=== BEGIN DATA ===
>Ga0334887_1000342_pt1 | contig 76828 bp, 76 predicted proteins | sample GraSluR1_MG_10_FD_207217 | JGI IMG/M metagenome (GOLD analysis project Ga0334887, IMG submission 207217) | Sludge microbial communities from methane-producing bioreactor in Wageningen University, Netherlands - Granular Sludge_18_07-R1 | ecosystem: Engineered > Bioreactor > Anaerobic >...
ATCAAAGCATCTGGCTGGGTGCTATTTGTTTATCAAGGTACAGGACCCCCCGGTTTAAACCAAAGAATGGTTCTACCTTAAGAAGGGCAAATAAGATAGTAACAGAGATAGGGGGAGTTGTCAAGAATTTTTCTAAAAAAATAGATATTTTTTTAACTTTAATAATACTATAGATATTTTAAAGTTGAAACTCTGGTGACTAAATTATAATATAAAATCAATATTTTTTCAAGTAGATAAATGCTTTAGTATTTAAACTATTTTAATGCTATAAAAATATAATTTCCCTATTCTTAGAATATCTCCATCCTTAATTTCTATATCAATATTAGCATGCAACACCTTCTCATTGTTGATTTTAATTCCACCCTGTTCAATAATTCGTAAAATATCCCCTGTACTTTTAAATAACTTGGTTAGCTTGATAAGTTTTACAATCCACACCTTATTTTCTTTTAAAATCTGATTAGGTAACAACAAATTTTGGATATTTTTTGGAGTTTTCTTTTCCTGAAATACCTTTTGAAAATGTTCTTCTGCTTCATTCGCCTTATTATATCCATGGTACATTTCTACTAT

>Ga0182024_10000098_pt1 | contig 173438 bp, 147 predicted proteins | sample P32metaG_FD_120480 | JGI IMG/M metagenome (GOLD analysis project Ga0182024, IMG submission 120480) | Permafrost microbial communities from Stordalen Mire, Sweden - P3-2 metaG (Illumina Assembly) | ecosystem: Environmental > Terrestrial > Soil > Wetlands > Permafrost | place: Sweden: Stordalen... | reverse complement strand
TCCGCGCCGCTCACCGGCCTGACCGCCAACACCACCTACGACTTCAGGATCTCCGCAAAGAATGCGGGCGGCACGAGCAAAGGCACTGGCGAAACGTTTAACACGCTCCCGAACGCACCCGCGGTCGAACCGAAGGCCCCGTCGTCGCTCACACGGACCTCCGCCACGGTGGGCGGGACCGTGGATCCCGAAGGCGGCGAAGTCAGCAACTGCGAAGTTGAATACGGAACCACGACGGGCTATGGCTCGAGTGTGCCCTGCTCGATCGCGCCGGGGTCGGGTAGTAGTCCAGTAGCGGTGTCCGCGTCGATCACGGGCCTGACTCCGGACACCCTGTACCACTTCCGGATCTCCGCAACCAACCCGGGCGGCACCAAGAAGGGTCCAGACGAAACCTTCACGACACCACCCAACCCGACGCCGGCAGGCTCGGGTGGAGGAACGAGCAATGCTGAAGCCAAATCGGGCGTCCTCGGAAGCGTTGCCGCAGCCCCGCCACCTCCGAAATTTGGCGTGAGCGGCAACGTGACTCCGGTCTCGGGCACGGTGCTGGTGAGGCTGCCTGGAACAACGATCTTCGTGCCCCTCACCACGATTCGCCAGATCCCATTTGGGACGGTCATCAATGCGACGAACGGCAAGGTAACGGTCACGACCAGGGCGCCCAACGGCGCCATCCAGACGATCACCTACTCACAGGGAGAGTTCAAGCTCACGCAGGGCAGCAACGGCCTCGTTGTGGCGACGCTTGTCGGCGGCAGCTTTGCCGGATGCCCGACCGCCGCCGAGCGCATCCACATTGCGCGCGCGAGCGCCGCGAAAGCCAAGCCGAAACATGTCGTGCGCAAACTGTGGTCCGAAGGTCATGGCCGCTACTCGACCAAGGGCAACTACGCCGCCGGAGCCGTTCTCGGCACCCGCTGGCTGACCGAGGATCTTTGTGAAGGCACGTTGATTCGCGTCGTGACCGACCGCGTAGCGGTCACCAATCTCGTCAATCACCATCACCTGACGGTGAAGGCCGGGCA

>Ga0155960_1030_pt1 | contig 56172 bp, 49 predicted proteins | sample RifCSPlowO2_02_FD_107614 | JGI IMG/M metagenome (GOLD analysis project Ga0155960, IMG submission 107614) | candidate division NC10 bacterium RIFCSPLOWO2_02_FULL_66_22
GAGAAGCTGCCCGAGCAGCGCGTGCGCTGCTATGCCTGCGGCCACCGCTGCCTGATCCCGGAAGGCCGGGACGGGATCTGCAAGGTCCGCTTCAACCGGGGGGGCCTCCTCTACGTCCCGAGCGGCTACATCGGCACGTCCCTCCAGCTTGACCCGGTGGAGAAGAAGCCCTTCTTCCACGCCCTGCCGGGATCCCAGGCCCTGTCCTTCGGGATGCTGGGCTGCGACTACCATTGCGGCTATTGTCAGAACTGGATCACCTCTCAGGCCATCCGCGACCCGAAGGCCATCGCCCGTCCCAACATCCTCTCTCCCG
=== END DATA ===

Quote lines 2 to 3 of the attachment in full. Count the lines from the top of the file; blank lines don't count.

ATCAAAGCATCTGGCTGGGTGCTATTTGTTTATCAAGGTACAGGACCCCCCGGTTTAAACCAAAGAATGGTTCTACCTTAAGAAGGGCAAATAAGATAGTAACAGAGATAGGGGGAGTTGTCAAGAATTTTTCTAAAAAAATAGATATTTTTTTAACTTTAATAATACTATAGATATTTTAAAGTTGAAACTCTGGTGACTAAATTATAATATAAAATCAATATTTTTTCAAGTAGATAAATGCTTTAGTATTTAAACTATTTTAATGCTATAAAAATATAATTTCCCTATTCTTAGAATATCTCCATCCTTAATTTCTATATCAATATTAGCATGCAACACCTTCTCATTGTTGATTTTAATTCCACCCTGTTCAATAATTCGTAAAATATCCCCTGTACTTTTAAATAACTTGGTTAGCTTGATAAGTTTTACAATCCACACCTTATTTTCTTTTAAAATCTGATTAGGTAACAACAAATTTTGGATATTTTTTGGAGTTTTCTTTTCCTGAAATACCTTTTGAAAATGTTCTTCTGCTTCATTCGCCTTATTATATCCATGGTACATTTCTACTAT

>Ga0182024_10000098_pt1 | contig 173438 bp, 147 predicted proteins | sample P32metaG_FD_120480 | JGI IMG/M metagenome (GOLD analysis project Ga0182024, IMG submission 120480) | Permafrost microbial communities from Stordalen Mire, Sweden - P3-2 metaG (Illumina Assembly) | ecosystem: Environmental > Terrestrial > Soil > Wetlands > Permafrost | place: Sweden: Stordalen... | reverse complement strand